Early Summer, more jobs than hours in the day! Looking round the garden, winter damage is now just a memory with the storm-damaged trees safely felled during the winter and any remaining roots removed by the mini-digger before new growth began. Barry’s second bridge has been installed on the bottom pond with significant volunteer help and muscle. The bridge sits well, giving more focus to the island with the added bonus of easier access for all year planting and care. One or two of this season’s early sculptures are already looking at home here. More work is needed around this wilder area but we have already made a good start. Replanting will continue as the time-critical nursery work is completed.
Thinking about the nursery, tree sales this winter have been better than ever before and highlight that the nursery is an important part of our income, coming at a time of year when visitor numbers and admissions are necessarily low. However, it mustn’t be forgotten that the nursery also fulfils a research and conservation function within our core charity objectives. As part of that we experiment and fine-tune propagation methods and raise wild-provenance trees for the arboretum and for distribution to other botanic gardens.
In addition to sales, this year, 20 birch trees were donated to West Devon Borough Council, Tavistock, 180 were planted around the new path leading into June’s field and the rest replanted in the top nursery. This is part of our longer-term plan to support the new arboretum planting with our own trees and increase funds for wider planting though more tree sales. Our stock of 2-3 year old trees has now filled the top nursery and our current polytunnel nursery will not be able to hold all the next year’s new grafts. Decisions will be needed for next season.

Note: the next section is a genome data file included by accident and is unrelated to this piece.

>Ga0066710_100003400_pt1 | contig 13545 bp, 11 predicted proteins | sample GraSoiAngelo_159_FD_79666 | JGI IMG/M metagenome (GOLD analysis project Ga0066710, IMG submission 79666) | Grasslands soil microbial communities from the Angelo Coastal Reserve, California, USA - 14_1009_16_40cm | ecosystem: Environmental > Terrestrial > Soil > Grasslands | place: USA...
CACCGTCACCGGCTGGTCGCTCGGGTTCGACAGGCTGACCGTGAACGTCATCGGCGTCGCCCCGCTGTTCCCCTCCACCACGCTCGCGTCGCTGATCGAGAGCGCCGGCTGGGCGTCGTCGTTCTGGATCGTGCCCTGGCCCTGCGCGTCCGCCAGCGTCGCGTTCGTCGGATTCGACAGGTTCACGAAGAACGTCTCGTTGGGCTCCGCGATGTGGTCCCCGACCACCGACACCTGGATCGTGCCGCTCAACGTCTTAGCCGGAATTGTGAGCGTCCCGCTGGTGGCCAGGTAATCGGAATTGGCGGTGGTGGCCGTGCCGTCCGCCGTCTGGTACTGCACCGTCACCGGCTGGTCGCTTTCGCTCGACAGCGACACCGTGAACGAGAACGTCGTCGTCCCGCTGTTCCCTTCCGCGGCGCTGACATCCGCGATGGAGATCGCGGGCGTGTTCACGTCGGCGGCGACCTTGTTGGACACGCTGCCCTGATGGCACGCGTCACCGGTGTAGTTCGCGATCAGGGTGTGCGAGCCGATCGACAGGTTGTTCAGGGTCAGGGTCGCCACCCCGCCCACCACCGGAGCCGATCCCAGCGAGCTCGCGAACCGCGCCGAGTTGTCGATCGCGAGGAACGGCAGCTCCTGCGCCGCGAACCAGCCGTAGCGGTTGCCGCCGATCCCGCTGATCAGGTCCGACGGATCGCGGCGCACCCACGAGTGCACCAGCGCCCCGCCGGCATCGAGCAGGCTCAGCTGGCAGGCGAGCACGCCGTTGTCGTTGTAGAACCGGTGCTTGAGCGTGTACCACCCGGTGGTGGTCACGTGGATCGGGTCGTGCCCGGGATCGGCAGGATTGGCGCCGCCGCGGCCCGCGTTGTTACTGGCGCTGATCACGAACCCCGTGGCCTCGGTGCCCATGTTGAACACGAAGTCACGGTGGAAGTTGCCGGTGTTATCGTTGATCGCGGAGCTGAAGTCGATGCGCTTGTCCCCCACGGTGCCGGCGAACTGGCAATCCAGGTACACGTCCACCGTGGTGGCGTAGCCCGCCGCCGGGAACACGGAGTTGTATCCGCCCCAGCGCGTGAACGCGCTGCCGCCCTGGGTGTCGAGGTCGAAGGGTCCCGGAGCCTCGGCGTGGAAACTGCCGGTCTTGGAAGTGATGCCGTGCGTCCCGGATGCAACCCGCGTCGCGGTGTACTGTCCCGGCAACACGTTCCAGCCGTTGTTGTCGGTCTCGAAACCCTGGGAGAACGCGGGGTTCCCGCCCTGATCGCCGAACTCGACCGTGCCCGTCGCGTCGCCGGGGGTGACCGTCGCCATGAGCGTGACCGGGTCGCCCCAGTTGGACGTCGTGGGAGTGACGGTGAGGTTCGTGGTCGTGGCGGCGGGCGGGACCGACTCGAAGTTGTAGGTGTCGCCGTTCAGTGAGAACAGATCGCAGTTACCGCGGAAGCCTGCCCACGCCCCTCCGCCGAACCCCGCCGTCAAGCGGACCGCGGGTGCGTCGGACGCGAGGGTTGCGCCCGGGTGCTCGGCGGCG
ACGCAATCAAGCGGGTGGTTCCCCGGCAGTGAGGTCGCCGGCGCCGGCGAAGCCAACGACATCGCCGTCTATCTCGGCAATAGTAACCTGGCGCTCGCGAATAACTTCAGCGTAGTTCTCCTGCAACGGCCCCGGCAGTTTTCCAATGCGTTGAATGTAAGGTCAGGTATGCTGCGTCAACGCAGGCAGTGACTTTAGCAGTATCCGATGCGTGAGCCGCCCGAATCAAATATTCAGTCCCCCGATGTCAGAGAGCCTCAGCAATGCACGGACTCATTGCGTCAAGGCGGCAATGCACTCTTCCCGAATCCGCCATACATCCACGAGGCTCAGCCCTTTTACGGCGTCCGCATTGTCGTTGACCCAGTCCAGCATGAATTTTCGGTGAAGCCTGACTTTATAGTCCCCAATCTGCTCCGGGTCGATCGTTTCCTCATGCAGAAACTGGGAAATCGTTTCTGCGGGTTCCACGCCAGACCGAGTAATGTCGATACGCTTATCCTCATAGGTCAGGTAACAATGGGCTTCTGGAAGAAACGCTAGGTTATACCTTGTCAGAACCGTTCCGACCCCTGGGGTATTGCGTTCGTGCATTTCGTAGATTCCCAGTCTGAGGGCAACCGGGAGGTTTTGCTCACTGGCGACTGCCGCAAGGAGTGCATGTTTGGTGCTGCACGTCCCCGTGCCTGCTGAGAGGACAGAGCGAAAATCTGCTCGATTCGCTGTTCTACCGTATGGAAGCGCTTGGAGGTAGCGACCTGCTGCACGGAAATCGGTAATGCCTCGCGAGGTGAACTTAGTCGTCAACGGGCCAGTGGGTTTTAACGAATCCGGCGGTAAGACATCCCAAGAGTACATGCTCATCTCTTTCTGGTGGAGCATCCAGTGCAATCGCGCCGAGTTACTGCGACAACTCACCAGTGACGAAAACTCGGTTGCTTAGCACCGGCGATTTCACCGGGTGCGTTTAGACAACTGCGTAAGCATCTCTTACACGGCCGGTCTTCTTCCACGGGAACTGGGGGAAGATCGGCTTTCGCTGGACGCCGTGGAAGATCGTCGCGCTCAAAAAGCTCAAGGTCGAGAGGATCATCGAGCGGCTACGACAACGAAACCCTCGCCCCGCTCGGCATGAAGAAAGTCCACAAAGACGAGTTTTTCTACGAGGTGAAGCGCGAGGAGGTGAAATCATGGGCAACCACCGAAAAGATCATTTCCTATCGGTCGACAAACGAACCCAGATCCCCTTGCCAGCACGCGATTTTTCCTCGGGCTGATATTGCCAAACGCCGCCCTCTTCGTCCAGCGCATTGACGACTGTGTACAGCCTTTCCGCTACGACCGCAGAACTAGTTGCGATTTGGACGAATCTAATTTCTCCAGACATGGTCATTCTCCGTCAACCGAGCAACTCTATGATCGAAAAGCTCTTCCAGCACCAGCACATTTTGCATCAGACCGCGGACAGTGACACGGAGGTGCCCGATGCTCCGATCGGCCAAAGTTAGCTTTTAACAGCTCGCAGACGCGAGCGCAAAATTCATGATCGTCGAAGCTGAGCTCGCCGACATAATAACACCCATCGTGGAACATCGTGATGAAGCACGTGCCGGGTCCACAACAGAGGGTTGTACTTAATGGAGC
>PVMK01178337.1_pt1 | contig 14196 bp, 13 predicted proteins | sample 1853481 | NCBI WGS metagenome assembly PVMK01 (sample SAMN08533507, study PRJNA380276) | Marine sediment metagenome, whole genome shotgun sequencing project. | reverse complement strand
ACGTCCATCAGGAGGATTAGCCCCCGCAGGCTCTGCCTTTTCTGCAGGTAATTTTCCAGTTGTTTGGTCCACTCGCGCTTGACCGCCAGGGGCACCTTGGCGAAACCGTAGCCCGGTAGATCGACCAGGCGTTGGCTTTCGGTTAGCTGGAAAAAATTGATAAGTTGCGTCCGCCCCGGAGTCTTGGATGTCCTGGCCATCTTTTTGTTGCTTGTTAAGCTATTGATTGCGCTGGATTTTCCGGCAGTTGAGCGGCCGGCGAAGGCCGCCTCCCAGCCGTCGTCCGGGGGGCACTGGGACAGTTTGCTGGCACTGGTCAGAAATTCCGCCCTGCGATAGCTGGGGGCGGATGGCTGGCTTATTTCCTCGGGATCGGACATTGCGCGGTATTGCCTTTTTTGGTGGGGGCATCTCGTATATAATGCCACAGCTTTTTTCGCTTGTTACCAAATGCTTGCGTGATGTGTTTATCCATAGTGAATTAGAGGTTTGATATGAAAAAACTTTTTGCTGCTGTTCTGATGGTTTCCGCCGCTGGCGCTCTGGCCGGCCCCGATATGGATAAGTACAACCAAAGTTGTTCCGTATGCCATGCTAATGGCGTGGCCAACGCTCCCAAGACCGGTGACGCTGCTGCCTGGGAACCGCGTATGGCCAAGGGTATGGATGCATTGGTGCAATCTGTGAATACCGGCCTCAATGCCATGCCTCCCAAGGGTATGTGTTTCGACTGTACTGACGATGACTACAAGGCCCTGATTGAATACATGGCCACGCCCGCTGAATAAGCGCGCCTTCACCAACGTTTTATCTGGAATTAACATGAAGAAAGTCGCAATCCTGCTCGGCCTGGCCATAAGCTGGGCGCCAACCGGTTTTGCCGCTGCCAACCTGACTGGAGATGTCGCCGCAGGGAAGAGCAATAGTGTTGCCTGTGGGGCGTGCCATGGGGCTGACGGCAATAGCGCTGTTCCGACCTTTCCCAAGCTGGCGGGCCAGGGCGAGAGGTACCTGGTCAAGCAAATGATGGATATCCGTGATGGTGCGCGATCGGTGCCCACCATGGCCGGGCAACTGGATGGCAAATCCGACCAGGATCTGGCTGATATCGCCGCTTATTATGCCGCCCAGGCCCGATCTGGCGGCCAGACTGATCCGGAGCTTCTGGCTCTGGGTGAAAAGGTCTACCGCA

Beautiful as they are, deer are becoming a problem in the garden as their numbers increase. They are also getting bolder and even venture into the tea garden. I have been collecting photo evidence on the trail camera and looking at ways to deter them while working out a strategy to protect the plants and trees for the future. I am open to suggestions!
Estate news, the top car park is now useable all year and in all weathers, keeping the main yard freer of traffic and much safer for us all when working or visiting. The small amount of matting remaining can make a drivable track down to the stage area so equipment can be driven closer to the stage for our summer theatre performance in August.
Our roadside hedges are cut by Friend and neighbour, David Slocombe, with the remainder left for a more wildlife-friendly management strategy. Broadening our scope, Pru kindly organised a hedge-layer to visit, to discuss teaching hedge laying skills to our volunteers. We hope to add this and other skills inputs to our Garden offerings.
In the new arboretum, with Annabel Crowley’s professional help, we are gradually moving towards the potential pathways and planting from Duncan’s Concept Plan. Alec Robinson and his team removed some old tree stumps behind the staff car park, tea garden, Salter and Easter Woods. Their careful work means these areas are already back in use, reseeded with wildflowers and grass. This work supports our next task in the new arboretum which is to create a path to take visitors into Kenneth’s field to a viewpoint, and then wind down and back into Salter Wood and the Tea garden. This work will be gradual and sensitive to the needs of plants, wildlife and good neighbours. As screening grows, we will be able to open more of this area to the public. The hidden risks are being removed eg old fencing, barbed wire and trip hazards from the area so that we can work safely.